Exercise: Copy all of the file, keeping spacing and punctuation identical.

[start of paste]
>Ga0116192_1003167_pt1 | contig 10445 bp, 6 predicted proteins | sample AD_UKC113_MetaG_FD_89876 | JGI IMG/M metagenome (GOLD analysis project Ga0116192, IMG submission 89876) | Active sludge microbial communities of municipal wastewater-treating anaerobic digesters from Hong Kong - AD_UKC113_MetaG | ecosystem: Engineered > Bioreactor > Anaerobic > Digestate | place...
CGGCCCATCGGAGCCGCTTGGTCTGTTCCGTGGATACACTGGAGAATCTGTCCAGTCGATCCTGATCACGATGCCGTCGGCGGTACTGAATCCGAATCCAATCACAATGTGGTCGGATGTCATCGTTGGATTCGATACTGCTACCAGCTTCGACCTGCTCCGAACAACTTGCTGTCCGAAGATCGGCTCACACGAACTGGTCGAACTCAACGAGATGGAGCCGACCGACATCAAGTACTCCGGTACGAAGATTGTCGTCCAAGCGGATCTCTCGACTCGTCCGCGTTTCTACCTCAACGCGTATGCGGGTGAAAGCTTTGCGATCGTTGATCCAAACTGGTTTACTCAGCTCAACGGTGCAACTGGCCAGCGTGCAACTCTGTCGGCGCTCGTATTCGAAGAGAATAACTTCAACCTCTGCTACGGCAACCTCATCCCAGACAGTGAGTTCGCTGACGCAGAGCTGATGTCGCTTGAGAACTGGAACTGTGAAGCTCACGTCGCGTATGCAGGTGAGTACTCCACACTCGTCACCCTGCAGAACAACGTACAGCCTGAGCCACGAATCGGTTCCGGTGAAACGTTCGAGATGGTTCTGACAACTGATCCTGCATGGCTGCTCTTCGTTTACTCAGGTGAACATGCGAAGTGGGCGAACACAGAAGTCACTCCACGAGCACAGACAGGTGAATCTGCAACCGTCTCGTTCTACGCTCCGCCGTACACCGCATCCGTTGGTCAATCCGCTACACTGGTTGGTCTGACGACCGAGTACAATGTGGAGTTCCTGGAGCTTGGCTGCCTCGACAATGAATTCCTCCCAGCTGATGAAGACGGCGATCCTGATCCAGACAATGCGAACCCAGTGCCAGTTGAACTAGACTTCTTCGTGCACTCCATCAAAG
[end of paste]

>Ga0116192_1003167_pt1 | contig 10445 bp, 6 predicted proteins | sample AD_UKC113_MetaG_FD_89876 | JGI IMG/M metagenome (GOLD analysis project Ga0116192, IMG submission 89876) | Active sludge microbial communities of municipal wastewater-treating anaerobic digesters from Hong Kong - AD_UKC113_MetaG | ecosystem: Engineered > Bioreactor > Anaerobic > Digestate | place...
CGGCCCATCGGAGCCGCTTGGTCTGTTCCGTGGATACACTGGAGAATCTGTCCAGTCGATCCTGATCACGATGCCGTCGGCGGTACTGAATCCGAATCCAATCACAATGTGGTCGGATGTCATCGTTGGATTCGATACTGCTACCAGCTTCGACCTGCTCCGAACAACTTGCTGTCCGAAGATCGGCTCACACGAACTGGTCGAACTCAACGAGATGGAGCCGACCGACATCAAGTACTCCGGTACGAAGATTGTCGTCCAAGCGGATCTCTCGACTCGTCCGCGTTTCTACCTCAACGCGTATGCGGGTGAAAGCTTTGCGATCGTTGATCCAAACTGGTTTACTCAGCTCAACGGTGCAACTGGCCAGCGTGCAACTCTGTCGGCGCTCGTATTCGAAGAGAATAACTTCAACCTCTGCTACGGCAACCTCATCCCAGACAGTGAGTTCGCTGACGCAGAGCTGATGTCGCTTGAGAACTGGAACTGTGAAGCTCACGTCGCGTATGCAGGTGAGTACTCCACACTCGTCACCCTGCAGAACAACGTACAGCCTGAGCCACGAATCGGTTCCGGTGAAACGTTCGAGATGGTTCTGACAACTGATCCTGCATGGCTGCTCTTCGTTTACTCAGGTGAACATGCGAAGTGGGCGAACACAGAAGTCACTCCACGAGCACAGACAGGTGAATCTGCAACCGTCTCGTTCTACGCTCCGCCGTACACCGCATCCGTTGGTCAATCCGCTACACTGGTTGGTCTGACGACCGAGTACAATGTGGAGTTCCTGGAGCTTGGCTGCCTCGACAATGAATTCCTCCCAGCTGATGAAGACGGCGATCCTGATCCAGACAATGCGAACCCAGTGCCAGTTGAACTAGACTTCTTCGTGCACTCCATCAAAG